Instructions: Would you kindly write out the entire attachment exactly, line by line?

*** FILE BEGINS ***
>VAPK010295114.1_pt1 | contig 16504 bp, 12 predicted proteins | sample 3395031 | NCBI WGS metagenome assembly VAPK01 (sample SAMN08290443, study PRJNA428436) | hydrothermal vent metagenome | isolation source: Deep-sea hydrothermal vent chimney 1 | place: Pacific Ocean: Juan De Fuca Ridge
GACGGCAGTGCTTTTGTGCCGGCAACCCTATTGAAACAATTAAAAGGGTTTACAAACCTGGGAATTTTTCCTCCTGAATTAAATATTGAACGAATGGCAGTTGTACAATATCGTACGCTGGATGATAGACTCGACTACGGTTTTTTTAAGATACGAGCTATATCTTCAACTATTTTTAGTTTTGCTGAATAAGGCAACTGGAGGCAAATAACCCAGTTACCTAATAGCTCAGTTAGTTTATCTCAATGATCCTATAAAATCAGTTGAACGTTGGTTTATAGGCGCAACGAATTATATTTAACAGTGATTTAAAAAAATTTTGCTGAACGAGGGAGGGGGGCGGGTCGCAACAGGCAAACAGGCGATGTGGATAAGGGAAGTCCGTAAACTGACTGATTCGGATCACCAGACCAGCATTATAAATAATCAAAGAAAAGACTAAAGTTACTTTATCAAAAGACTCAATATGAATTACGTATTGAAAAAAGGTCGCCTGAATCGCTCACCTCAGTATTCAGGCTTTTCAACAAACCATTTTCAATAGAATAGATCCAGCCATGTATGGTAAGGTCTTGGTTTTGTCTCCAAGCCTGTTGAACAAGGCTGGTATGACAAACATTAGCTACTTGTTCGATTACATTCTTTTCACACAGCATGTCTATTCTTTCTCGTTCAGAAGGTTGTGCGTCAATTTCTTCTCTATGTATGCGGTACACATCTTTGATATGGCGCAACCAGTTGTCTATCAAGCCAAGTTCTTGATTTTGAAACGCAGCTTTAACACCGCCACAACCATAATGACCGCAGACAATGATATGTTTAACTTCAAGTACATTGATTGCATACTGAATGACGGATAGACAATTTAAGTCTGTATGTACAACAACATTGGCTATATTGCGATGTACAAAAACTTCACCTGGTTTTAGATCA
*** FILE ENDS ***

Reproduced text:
>VAPK010295114.1_pt1 | contig 16504 bp, 12 predicted proteins | sample 3395031 | NCBI WGS metagenome assembly VAPK01 (sample SAMN08290443, study PRJNA428436) | hydrothermal vent metagenome | isolation source: Deep-sea hydrothermal vent chimney 1 | place: Pacific Ocean: Juan De Fuca Ridge
GACGGCAGTGCTTTTGTGCCGGCAACCCTATTGAAACAATTAAAAGGGTTTACAAACCTGGGAATTTTTCCTCCTGAATTAAATATTGAACGAATGGCAGTTGTACAATATCGTACGCTGGATGATAGACTCGACTACGGTTTTTTTAAGATACGAGCTATATCTTCAACTATTTTTAGTTTTGCTGAATAAGGCAACTGGAGGCAAATAACCCAGTTACCTAATAGCTCAGTTAGTTTATCTCAATGATCCTATAAAATCAGTTGAACGTTGGTTTATAGGCGCAACGAATTATATTTAACAGTGATTTAAAAAAATTTTGCTGAACGAGGGAGGGGGGCGGGTCGCAACAGGCAAACAGGCGATGTGGATAAGGGAAGTCCGTAAACTGACTGATTCGGATCACCAGACCAGCATTATAAATAATCAAAGAAAAGACTAAAGTTACTTTATCAAAAGACTCAATATGAATTACGTATTGAAAAAAGGTCGCCTGAATCGCTCACCTCAGTATTCAGGCTTTTCAACAAACCATTTTCAATAGAATAGATCCAGCCATGTATGGTAAGGTCTTGGTTTTGTCTCCAAGCCTGTTGAACAAGGCTGGTATGACAAACATTAGCTACTTGTTCGATTACATTCTTTTCACACAGCATGTCTATTCTTTCTCGTTCAGAAGGTTGTGCGTCAATTTCTTCTCTATGTATGCGGTACACATCTTTGATATGGCGCAACCAGTTGTCTATCAAGCCAAGTTCTTGATTTTGAAACGCAGCTTTAACACCGCCACAACCATAATGACCGCAGACAATGATATGTTTAACTTCAAGTACATTGATTGCATACTGAATGACGGATAGACAATTTAAGTCTGTATGTACAACAACATTGGCTATATTGCGATGTACAAAAACTTCACCTGGTTTTAGATCA